Life is an unrelenting comedy... therein lies the tragedy of it.
Junon was best at night.
The pressing darkness was kept at length by the artificial lights; by neon signs and street lamps that dimmed out the stars, though one could be certain that tonight the sky was clear. The air was humid and very palpable, and sometimes the nearby sea would bring a cooler breeze.
To some people, this would not go unappreciated... or at least unnoticed. It most certainly wasn't by this familiar figure sauntering down the street: his hands deep in his pockets, his posture so easy he was nearly bent forward, dragging his heels on the pavement -- his manner, it was almost too laid-back. But he felt the city night had always been in his veins, sinking within him so that he felt he couldn't depart from it; all discolored twilight and artificial luminescence, breathing smoke and favoring the shadows.
Momentarily he looked up ahead of him as headlights from a passing car briefly illuminated his profile. Pupils contracting, his aquamarine irises took on a slight unnatural glow as they absorbed the light.
He'd been staring ahead at a certain business on the corner; it looked like pretty much any other building in Junon, aside from the door that had been painted garishly bright, the flyers advertising amateur nights in the window, and the neon sign reading the Jukebox, glowing backwards from the inside.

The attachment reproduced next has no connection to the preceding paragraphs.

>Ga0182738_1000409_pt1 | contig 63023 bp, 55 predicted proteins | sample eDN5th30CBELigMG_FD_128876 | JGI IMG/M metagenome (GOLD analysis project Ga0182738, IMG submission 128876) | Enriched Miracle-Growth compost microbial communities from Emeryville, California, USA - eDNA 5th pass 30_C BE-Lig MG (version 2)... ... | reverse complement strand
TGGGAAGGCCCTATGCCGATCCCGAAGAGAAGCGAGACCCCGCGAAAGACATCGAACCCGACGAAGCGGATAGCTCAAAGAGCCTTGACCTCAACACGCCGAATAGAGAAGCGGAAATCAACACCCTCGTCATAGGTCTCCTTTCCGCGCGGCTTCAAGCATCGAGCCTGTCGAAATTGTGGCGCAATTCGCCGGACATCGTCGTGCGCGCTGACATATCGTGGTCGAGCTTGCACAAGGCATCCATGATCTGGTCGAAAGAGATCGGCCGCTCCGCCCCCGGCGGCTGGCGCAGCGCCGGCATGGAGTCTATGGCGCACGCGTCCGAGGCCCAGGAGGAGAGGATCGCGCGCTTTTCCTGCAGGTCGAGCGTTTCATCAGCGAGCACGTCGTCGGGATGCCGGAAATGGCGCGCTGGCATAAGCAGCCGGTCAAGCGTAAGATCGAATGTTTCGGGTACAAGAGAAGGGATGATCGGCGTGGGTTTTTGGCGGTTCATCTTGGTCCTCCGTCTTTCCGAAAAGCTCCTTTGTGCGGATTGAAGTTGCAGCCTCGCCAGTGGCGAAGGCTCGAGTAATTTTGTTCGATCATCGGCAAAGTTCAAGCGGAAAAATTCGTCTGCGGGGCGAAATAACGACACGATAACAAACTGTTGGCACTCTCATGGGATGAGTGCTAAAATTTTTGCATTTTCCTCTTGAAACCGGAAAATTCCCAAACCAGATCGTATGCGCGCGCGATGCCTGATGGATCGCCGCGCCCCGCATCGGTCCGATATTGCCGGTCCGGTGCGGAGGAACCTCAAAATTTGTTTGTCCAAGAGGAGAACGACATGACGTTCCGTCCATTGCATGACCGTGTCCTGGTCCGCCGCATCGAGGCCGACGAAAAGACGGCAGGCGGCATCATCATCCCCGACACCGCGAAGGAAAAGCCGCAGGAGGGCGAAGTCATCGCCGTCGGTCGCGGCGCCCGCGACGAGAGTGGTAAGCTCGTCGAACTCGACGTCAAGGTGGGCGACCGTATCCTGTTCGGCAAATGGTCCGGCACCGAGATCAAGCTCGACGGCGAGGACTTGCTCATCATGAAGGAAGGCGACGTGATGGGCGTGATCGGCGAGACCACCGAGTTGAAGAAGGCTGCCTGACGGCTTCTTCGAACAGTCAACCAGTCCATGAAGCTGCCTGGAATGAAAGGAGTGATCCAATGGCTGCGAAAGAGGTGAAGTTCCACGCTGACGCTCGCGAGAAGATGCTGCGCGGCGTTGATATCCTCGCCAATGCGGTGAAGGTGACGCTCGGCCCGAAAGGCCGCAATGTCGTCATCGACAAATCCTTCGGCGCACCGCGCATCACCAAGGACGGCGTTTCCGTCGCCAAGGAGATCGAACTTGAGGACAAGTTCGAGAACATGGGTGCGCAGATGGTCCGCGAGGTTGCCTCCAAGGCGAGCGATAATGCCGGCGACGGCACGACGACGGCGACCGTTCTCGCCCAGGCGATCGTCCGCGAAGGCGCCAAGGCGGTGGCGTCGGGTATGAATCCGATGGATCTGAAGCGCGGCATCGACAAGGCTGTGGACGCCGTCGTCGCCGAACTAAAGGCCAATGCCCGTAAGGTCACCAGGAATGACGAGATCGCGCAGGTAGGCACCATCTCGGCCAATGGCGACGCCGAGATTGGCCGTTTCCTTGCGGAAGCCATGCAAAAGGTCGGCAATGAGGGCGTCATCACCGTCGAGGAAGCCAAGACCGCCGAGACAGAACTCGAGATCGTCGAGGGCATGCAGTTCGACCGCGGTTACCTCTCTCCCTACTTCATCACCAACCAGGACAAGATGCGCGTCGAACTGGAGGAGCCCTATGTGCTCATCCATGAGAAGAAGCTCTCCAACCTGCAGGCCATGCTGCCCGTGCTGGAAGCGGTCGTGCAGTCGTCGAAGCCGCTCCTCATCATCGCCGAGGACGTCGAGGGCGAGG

Burning cigarettes; low, dim lights; late-night wonderment. Distractive release.
It all flat-lined the conscience and diluted the memories, that they might not come so fast in the upshot. That was perhaps his reason for coming here, his ulterior motive -- and maybe other peoples', too.
He came in during intermission, and some people greeted him, calling out his name, trying to be heard over the din. In response he might nod his head in lazy regard, or if it was a girl, he would put on a sly and disarming smile, and wink at her.
Around here he had become well-known for his crooked grin and facetious wit. He was the guy who looked like he had his mouth on wrong, always quick to laugh, to put out that he hadn't one care or contention in the world, and inward was a fragile flame. He never let it show through to betray his smile, because there was no room for retrospection. His eyes were too full, the night was too promising to just look back and remember.